Holiday observations, particularly those of religious origin, are often periods of abstinence, humility and general restraint. The annual celebration of overindulgence beginning at Thanksgiving and reaching a glorious crescendo in the final weeks of December is not one of these times. Back in November, I wrote a short piece about some of my favorite Thanksgiving sandwiches available in Washington, D.C.; thankfully, the month that followed was no less gluttonous. What follows is an almost daily account of my holiday wanderings, told through the bevy of beautiful sandwiches that defined it. ‘Twas a Happy Christmas, indeed.
Friday, Dec. 21
Holiday break starts with a happy hour rendezvous at Smith Commons on H Street, making an inaugural visit to the Atlas District’s newest sandwich mecca, Taylor Charles Steak & Ice, virtually mandatory. Being that Steak & Ice is the new and appropriately Philly-centric concept from the group behind the burgeoning hoagie empire that is Taylor Gourmet, it should surprise nobody to learn the ingredients, from the crunchy rolls to the lean, perfectly flat-grilled steak, are of top-notch quality and are assembled with the careful expertise we’ve come to expect from these guys. (Eater DC has a great gallery of images for those interested.) There’s no shortage of reasons to hop on the X2 and head out to H Street these days, but Steak & Ice is the kind of place that makes you (or me, anyway) want to call a neighborhood home. The holidays are off to a good start.
Saturday, Dec. 22
After an early departure from D.C. and six hours on the road, my traveling party arrives at lunchtime in Akron, Ohio, the erstwhile Rubber Capital of the World and purely coincidental birthplace of both Alcoholics Anonymous and your humble narrator. I find my parents’ refrigerator stocked with all the condiments and sliced lunch meats of my youth—hard salami, smoked ham, turkey breast—but the bread drawer is full of a bizarre collection of mutant low-carb bread-bun-tortilla hybrids (see here) and miniature hamburger buns. However, although my sandwich is a letdown, Mom and Dad have inexplicably gotten their hands on a six-pack of the delicious Winter Solstice Seasonal Ale from the California microbrewery Anderson Valley Brewing Company, which to my knowledge does not distribute to the Midwest. There is snow on the ground, a fire in the hearth and good beer to be had. All is well.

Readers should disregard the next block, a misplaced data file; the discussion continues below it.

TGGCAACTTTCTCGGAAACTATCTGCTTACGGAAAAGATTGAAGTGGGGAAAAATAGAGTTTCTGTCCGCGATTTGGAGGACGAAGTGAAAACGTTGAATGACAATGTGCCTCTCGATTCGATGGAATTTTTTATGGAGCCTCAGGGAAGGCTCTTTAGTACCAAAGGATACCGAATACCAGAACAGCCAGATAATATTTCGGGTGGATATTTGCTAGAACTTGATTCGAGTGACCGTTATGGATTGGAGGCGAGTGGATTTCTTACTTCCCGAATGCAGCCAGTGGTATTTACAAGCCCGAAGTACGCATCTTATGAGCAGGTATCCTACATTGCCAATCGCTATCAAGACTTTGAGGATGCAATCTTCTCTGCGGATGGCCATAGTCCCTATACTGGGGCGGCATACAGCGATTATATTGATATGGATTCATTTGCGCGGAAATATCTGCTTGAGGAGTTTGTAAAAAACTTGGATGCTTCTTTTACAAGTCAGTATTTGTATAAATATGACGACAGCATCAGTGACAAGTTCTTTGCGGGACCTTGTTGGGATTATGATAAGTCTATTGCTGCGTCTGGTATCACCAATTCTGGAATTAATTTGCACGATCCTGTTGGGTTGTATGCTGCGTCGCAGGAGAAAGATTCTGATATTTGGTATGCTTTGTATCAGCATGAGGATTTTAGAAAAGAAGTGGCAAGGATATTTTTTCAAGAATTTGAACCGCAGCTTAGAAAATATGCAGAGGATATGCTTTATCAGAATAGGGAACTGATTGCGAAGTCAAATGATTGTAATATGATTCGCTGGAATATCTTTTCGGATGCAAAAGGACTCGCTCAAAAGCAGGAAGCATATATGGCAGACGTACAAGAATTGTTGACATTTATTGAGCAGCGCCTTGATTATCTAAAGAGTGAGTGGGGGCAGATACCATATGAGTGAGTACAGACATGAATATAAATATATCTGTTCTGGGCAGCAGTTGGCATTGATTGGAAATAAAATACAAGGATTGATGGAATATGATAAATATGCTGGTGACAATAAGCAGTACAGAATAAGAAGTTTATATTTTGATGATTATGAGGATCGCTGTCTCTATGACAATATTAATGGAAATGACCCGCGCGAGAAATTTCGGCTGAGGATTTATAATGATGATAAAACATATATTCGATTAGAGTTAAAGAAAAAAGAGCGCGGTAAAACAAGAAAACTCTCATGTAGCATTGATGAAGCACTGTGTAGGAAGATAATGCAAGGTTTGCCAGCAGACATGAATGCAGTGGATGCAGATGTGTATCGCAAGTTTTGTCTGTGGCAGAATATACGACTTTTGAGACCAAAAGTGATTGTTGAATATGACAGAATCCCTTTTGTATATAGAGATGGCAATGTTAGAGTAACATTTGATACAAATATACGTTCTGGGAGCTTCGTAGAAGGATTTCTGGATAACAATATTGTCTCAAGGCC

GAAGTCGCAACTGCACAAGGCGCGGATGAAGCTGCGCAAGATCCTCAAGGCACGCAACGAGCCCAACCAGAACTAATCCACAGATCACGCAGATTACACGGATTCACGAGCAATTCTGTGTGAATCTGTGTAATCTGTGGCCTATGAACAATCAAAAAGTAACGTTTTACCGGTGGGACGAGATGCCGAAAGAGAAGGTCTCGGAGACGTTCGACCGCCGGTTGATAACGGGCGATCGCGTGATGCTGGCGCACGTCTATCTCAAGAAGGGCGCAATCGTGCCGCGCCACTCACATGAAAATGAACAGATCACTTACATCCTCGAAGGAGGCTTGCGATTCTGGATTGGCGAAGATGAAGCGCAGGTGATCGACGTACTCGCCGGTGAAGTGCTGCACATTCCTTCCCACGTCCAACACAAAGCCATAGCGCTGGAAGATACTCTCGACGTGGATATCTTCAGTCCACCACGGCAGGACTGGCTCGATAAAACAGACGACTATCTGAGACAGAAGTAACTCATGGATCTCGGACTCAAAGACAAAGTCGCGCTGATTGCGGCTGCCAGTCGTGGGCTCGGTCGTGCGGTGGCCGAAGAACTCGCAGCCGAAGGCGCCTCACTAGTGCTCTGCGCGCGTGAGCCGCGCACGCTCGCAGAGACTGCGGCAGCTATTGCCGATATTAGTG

Sunday, Dec. 23
For a considerable length of time following the decline of the domestic rubber industry and before the rise of The Black Keys and a certain young basketball player who unceremoniously dumped his hometown team for a flashier, cushier and more glamorous job in South Florida, Swensons Drive In restaurants were the unofficial Pride of Akron. That it’s taken me roughly 24 hours before my first Swensons hamburg on this trip is surprising; most displaced Akronites make a pit stop at one of the handful of area locations on their way into town. Today I opt for the signature Galley Boy, a double cheeseburg served with two special sauces on a crispy, buttery, flaky bun. You truly cannot go wrong at Swensons, but if you must have just one sandwich, make it a Galley Boy.
Monday, Dec. 24
It’s lunchtime on Christmas Eve, and I’m back at Swensons. The Swensons burger was named the best in the country by Forbes magazine in 1999 and has been featured on a number of mindless travel/food cable television shows, but for me it was an acquired taste. A typically picky eater as a young child, I ordered a hot dog and fries almost exclusively. Before ultimately graduating to the more complex double hamburgs and Galley Boys, I spent many formative years eating single hamburgs with lettuce, ketchup and mustard. The burger patties at Swensons are subtly cloying (locals will tell you brown sugar is added to the beef), and ordering minimal fixings is perhaps the best way to enjoy this delicious sweetness. Having satisfied my Galley Boy jones yesterday, today I feel like I could eat a hundred of them, but I stop at two.
Tuesday, Dec. 25
Christmas is a travel day for me, and upon arriving in Grosse Pointe, Mich., at the home of my fiancée’s parents, I’m greeted by a counter-top lunch spread that would warm the heart of even the most hardened Scrooge among us. I’ve made many trips to the Detroit area in the past several years (documented here), and each visit has been an opportunity to discover new reasons to love my future in-laws. Today I learn that my soon-to-be mom-in-law’s parents owned a corner butcher shop, and the roast beef that I pile high atop Italian deli bread was prepared on a meat slicer inherited by my fiancée’s aunt from that shop. The beef is tender, flavorful and with a mild horseradish is possibly the best thing I’ve eaten so far this trip. But more importantly, know this: A family whose heirlooms facilitate the preparation of sliced meats is a family worth marrying into.